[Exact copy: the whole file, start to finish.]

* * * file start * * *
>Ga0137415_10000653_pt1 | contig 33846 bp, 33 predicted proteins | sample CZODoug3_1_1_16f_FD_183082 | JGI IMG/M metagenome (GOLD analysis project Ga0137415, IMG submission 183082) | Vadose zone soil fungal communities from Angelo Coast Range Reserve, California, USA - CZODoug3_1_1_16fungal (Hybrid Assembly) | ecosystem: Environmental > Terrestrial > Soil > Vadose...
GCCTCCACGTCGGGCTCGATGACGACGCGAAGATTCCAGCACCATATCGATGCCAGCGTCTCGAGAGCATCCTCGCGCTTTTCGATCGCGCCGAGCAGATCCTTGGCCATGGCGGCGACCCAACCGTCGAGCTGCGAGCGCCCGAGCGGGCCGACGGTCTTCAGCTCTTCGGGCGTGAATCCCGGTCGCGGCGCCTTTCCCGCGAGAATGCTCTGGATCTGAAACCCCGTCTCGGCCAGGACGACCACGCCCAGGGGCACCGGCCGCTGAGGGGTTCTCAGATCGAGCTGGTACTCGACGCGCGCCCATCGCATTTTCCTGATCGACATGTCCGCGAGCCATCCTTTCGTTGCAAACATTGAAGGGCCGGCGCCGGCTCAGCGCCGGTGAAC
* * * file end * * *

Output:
>Ga0137415_10000653_pt1 | contig 33846 bp, 33 predicted proteins | sample CZODoug3_1_1_16f_FD_183082 | JGI IMG/M metagenome (GOLD analysis project Ga0137415, IMG submission 183082) | Vadose zone soil fungal communities from Angelo Coast Range Reserve, California, USA - CZODoug3_1_1_16fungal (Hybrid Assembly) | ecosystem: Environmental > Terrestrial > Soil > Vadose...
GCCTCCACGTCGGGCTCGATGACGACGCGAAGATTCCAGCACCATATCGATGCCAGCGTCTCGAGAGCATCCTCGCGCTTTTCGATCGCGCCGAGCAGATCCTTGGCCATGGCGGCGACCCAACCGTCGAGCTGCGAGCGCCCGAGCGGGCCGACGGTCTTCAGCTCTTCGGGCGTGAATCCCGGTCGCGGCGCCTTTCCCGCGAGAATGCTCTGGATCTGAAACCCCGTCTCGGCCAGGACGACCACGCCCAGGGGCACCGGCCGCTGAGGGGTTCTCAGATCGAGCTGGTACTCGACGCGCGCCCATCGCATTTTCCTGATCGACATGTCCGCGAGCCATCCTTTCGTTGCAAACATTGAAGGGCCGGCGCCGGCTCAGCGCCGGTGAAC